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Loch solid energy

Energy - The Glendoe hydroelectric scheme will play a key role in Scotland achieving its 40% renewable target. Damon Sch³nmann reports.

The residents of Fort Augustus village, at the southern tip of Scotland's Loch Ness, are likely to see an increase in visitors over the next couple of years. This will not be solely down to a rise in monster hunters. It will be driven by the workers building the nearby Glendoe hydroelectric project, which is starting to take shape in the Monadhliath Mountains overlooking the area.

The scheme forms part of the Scottish Executive's strategy to generate 40% of Scottish electricity from renewable sources by 2020.

Once nished, in late 2008 or early 2009, the Glendoe plant will produce up to 100MW for Scottish & Southern Energy (SSE); enough power for 37,000 homes when operating at normal capacity and up to 250,000 at its peak.

SSE awarded the £126M design and build contract for the project, the UK's rst largescale conventional hydroelectric scheme in 50 years, to principal contractor Hochtief Glendoe (an internal joint venture between Hochtief UK and Hochtief Construction) in December last year, following four years of development and granting of planning consent in July 2005.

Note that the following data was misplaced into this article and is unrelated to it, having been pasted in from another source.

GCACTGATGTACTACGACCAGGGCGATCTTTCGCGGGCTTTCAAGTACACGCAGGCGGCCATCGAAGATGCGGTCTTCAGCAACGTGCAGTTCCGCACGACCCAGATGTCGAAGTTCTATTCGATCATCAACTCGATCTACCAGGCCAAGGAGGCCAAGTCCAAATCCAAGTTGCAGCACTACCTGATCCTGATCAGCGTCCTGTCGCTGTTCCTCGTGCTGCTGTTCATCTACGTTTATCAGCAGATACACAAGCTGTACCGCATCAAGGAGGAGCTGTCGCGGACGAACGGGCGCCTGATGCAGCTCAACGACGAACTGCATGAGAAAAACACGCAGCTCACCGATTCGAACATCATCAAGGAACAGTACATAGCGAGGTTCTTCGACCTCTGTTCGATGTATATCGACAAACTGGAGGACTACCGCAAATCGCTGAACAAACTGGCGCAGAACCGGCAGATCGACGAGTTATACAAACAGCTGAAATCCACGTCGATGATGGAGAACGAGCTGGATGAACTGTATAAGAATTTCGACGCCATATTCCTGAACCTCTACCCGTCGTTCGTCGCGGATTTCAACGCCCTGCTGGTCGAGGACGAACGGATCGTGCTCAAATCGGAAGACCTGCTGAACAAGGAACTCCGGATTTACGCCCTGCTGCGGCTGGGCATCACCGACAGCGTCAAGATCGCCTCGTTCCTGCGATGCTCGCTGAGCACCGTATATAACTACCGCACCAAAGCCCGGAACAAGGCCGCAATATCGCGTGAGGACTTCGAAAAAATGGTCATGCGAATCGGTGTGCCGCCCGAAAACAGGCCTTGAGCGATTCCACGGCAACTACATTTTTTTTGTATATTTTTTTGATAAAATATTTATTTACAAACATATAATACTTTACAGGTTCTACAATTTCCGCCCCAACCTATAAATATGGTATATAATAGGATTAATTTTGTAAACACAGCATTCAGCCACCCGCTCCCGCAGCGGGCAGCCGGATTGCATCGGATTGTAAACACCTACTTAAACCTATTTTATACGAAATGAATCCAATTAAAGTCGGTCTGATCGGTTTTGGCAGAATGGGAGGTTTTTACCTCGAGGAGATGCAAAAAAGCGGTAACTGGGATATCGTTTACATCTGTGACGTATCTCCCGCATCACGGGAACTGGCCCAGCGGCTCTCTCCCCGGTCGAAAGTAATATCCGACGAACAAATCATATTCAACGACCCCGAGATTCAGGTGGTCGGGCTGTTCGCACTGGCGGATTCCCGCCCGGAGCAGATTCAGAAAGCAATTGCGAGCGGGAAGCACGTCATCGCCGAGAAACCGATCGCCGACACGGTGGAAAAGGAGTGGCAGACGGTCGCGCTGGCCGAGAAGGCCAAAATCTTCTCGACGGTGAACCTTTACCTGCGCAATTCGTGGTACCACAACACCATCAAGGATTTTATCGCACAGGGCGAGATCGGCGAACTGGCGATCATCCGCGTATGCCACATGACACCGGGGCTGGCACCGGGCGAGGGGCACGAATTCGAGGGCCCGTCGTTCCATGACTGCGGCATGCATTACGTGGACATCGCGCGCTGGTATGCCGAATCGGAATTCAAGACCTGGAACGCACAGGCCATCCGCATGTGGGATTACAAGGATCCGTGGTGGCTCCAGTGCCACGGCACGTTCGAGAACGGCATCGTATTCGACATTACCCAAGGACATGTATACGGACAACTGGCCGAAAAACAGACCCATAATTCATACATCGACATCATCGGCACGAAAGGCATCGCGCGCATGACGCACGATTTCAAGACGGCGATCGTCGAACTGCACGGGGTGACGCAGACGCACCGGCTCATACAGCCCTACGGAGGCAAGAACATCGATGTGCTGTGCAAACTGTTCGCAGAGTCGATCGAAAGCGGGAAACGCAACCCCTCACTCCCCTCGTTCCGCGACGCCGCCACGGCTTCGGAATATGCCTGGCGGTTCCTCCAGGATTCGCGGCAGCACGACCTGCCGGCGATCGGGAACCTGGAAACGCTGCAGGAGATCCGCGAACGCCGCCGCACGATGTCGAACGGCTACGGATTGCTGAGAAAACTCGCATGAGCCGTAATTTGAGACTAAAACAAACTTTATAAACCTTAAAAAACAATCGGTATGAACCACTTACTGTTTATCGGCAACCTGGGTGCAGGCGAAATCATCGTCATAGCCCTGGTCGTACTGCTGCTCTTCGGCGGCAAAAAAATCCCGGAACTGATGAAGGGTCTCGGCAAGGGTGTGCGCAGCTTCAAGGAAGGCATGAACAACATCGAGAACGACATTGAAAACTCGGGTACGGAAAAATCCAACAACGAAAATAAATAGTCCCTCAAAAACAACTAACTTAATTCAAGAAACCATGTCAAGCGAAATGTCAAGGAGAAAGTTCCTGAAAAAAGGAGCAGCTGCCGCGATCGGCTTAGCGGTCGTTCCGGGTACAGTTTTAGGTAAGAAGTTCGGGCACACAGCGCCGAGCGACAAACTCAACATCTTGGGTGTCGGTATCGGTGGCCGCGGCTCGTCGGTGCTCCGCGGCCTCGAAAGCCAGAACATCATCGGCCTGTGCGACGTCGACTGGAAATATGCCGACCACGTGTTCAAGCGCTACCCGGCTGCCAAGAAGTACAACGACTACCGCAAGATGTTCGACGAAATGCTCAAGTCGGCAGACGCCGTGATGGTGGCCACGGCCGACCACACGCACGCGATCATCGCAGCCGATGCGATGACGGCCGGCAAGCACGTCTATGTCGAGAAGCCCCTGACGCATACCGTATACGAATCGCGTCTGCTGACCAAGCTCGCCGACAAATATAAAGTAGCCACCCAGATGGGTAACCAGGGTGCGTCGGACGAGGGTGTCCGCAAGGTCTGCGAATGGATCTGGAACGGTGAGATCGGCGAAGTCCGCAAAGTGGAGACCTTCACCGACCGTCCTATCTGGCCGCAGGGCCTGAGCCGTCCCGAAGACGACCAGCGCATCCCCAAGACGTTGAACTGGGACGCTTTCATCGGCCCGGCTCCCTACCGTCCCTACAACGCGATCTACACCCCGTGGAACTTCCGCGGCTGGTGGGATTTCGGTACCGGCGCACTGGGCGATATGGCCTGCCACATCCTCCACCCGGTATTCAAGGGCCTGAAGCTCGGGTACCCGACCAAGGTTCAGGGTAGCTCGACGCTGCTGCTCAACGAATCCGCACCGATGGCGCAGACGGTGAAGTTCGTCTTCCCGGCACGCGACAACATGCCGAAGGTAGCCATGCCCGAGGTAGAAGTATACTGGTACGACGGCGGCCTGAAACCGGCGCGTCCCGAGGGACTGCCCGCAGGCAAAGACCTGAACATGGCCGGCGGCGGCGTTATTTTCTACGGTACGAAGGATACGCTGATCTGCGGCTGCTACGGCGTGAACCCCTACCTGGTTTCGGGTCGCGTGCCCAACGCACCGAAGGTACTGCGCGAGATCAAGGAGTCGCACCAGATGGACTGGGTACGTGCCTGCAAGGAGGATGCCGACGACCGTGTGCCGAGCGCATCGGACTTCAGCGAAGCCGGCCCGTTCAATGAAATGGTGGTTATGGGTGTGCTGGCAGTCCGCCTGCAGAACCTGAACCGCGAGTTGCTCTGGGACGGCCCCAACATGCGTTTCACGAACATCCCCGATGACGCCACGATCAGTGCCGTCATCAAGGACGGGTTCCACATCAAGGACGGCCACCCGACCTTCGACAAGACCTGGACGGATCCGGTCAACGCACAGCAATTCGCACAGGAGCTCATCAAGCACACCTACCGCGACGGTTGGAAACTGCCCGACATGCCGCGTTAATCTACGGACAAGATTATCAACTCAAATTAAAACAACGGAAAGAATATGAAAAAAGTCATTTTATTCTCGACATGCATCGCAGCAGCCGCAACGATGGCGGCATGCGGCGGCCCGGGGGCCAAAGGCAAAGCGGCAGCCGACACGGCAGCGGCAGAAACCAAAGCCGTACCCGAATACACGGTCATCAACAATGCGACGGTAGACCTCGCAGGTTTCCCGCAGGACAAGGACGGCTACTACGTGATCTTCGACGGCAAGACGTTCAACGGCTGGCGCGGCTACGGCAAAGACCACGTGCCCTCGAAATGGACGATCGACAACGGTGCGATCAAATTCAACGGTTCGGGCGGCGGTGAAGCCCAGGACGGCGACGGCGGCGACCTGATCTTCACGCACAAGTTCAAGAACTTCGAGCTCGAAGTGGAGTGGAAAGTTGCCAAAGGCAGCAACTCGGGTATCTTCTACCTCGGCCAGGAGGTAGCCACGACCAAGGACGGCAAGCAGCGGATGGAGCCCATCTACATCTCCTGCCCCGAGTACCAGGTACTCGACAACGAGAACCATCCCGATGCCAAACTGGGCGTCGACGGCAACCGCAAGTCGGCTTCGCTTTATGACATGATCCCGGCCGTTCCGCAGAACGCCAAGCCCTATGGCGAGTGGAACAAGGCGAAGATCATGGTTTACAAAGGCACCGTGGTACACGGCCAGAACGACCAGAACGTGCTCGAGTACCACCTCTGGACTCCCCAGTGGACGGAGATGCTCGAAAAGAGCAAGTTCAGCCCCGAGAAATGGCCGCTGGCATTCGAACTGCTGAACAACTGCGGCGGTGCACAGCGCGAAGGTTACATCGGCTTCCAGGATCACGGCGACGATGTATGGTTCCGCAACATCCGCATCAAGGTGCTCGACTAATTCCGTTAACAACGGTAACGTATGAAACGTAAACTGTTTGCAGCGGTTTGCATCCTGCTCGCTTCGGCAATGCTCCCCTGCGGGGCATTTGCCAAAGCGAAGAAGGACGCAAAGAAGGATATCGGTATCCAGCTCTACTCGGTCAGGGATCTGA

The main designer is Finnish company Poyry, with Halcrow as planning supervisor for Hochtief.

Jacobs Babtie is consultant and supervisor for SSE.

The system will be supplied by a drill and blast aqueduct pipeline linking to a 7km aqueduct tunnel.

This 4.5m horseshoe section tunnel will outfall into a reservoir, which means that the reservoir, which has a 15km 2 catchment, will also be fed by the aqueduct's 60km 2 catchment.